Many senior living facilities accept mask donations
Staff Writer | March 24, 2020 11:50 PM
MOSES LAKE — Some local assisted-living and extended-care facilities are accepting face masks made by volunteers during the COVID-19 outbreak, as well as other kinds of donations.
Linzi Michel, director of The Cambridge Assisted Living in Quincy, said the facility is accepting masks and any protective gowns people want to make.
“We are taking them and are very appreciative of anything folks donate,” she said.
At The Cambridge, as well as many other facilities, residents are mostly staying in their rooms, rather than venturing out with masks. Michel said she is looking for donations of children’s art that can be laminated and turned into placemats. Those are given to residents with their meals. “Something happy-go-lucky, something different,” Michel said.
Masks are being accepted at the Columbia Basin Hospital nursing home and Garden Oasis Assisted Living in Ephrata, also part of the hospital. Susan Scheib, CBH public relations director and hospital foundation coordinator, said the building is closed to visitors, but people can make donations by appointment.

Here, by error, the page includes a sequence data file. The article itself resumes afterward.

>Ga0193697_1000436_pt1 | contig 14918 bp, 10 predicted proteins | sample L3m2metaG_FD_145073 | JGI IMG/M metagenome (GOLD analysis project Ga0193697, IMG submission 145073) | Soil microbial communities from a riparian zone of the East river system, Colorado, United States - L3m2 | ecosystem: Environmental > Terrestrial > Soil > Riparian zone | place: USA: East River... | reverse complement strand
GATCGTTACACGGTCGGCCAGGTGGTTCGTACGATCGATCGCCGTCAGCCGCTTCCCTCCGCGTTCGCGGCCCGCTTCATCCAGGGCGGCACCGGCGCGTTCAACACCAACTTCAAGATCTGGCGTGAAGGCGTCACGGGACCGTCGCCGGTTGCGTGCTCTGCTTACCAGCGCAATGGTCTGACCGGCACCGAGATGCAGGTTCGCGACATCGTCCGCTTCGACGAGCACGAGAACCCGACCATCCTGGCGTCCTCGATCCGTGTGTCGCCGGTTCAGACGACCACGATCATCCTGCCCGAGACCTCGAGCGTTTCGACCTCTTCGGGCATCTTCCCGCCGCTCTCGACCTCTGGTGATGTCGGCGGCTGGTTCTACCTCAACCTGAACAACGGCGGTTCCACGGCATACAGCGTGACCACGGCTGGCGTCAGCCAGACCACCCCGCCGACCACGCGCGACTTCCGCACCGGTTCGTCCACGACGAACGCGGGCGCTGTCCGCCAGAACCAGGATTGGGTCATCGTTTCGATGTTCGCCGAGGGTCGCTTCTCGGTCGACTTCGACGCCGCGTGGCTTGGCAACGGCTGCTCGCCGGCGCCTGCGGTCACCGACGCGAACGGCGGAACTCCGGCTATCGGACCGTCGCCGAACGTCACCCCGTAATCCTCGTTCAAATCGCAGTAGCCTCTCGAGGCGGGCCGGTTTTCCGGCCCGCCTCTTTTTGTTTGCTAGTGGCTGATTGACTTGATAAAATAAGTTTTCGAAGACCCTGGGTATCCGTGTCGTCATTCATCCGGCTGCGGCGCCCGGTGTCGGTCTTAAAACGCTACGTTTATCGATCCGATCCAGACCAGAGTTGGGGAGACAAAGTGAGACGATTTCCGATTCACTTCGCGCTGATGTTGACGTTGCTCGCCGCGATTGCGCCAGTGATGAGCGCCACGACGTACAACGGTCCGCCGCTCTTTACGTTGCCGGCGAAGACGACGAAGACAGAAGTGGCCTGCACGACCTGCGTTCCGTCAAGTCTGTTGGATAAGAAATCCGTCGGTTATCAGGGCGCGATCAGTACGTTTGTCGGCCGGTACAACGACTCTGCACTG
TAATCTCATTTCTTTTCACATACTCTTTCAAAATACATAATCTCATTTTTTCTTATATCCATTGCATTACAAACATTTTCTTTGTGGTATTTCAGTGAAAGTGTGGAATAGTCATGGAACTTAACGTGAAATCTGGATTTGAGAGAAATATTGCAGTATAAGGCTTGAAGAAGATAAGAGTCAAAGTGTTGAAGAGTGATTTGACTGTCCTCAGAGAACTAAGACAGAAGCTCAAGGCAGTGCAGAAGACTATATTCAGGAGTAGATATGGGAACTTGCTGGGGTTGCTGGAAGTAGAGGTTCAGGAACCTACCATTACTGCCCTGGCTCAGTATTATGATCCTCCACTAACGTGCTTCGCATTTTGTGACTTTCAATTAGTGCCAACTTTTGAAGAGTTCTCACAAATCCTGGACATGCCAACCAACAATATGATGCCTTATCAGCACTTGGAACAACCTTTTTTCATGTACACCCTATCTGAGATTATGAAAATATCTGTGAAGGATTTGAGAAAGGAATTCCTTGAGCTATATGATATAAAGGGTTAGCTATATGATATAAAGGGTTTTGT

“We have been accepting masks,” Scheib said. “We’re appreciative of everything the community has done for us.”
Most Garden Oasis residents are spending days indoors. Scheib said she’s asking kids to make greeting cards for the residents. Whether it’s masks or greeting cards, people can contact Scheib, 509-717-5203, to set up a time to drop off donations.
Avamere at Moses Lake director Jody Montoya said donations of masks are being accepted, and of books, magazines, puzzles, and other things to help the facility’s residents pass the time. Monroe House director Linda Edwards said the facility isn’t accepting homemade masks, but would accept donations of N95 masks.
Laurie Ahmann, administrator at Summer Wood Alzheimer’s Care Center in Moses Lake, said some extra information would be required before determining whether or not to accept mask donations. Summer Wood administrators would have to know what kind of masks, she said, and then she could ask the facility’s owners for permission. “I think it’s very, very cool that (people) are making them,” she said.
Cheryl Schweizer can be reached via email at firstname.lastname@example.org.